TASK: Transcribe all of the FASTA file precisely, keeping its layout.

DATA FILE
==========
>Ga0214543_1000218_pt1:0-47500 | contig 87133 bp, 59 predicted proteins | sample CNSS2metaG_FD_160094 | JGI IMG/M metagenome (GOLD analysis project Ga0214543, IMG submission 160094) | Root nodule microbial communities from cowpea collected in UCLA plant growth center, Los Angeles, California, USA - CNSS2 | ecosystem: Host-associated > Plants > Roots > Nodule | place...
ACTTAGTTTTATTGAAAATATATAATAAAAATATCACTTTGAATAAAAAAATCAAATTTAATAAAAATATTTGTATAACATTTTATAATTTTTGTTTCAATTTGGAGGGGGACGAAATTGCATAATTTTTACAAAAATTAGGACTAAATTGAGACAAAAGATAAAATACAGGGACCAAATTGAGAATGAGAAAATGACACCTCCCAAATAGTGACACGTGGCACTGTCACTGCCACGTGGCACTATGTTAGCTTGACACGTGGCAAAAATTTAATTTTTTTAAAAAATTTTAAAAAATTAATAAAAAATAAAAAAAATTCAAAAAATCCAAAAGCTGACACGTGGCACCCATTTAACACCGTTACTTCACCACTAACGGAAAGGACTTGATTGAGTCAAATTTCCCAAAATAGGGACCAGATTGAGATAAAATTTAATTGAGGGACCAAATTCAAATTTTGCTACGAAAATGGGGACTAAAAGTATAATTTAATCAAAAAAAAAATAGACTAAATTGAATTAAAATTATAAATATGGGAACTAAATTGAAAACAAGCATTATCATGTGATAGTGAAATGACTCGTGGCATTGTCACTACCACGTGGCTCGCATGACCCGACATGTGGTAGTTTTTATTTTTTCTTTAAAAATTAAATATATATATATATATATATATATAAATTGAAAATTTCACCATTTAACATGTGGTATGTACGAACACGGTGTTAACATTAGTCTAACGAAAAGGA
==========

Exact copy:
>Ga0214543_1000218_pt1:0-47500 | contig 87133 bp, 59 predicted proteins | sample CNSS2metaG_FD_160094 | JGI IMG/M metagenome (GOLD analysis project Ga0214543, IMG submission 160094) | Root nodule microbial communities from cowpea collected in UCLA plant growth center, Los Angeles, California, USA - CNSS2 | ecosystem: Host-associated > Plants > Roots > Nodule | place...
ACTTAGTTTTATTGAAAATATATAATAAAAATATCACTTTGAATAAAAAAATCAAATTTAATAAAAATATTTGTATAACATTTTATAATTTTTGTTTCAATTTGGAGGGGGACGAAATTGCATAATTTTTACAAAAATTAGGACTAAATTGAGACAAAAGATAAAATACAGGGACCAAATTGAGAATGAGAAAATGACACCTCCCAAATAGTGACACGTGGCACTGTCACTGCCACGTGGCACTATGTTAGCTTGACACGTGGCAAAAATTTAATTTTTTTAAAAAATTTTAAAAAATTAATAAAAAATAAAAAAAATTCAAAAAATCCAAAAGCTGACACGTGGCACCCATTTAACACCGTTACTTCACCACTAACGGAAAGGACTTGATTGAGTCAAATTTCCCAAAATAGGGACCAGATTGAGATAAAATTTAATTGAGGGACCAAATTCAAATTTTGCTACGAAAATGGGGACTAAAAGTATAATTTAATCAAAAAAAAAATAGACTAAATTGAATTAAAATTATAAATATGGGAACTAAATTGAAAACAAGCATTATCATGTGATAGTGAAATGACTCGTGGCATTGTCACTACCACGTGGCTCGCATGACCCGACATGTGGTAGTTTTTATTTTTTCTTTAAAAATTAAATATATATATATATATATATATATAAATTGAAAATTTCACCATTTAACATGTGGTATGTACGAACACGGTGTTAACATTAGTCTAACGAAAAGGA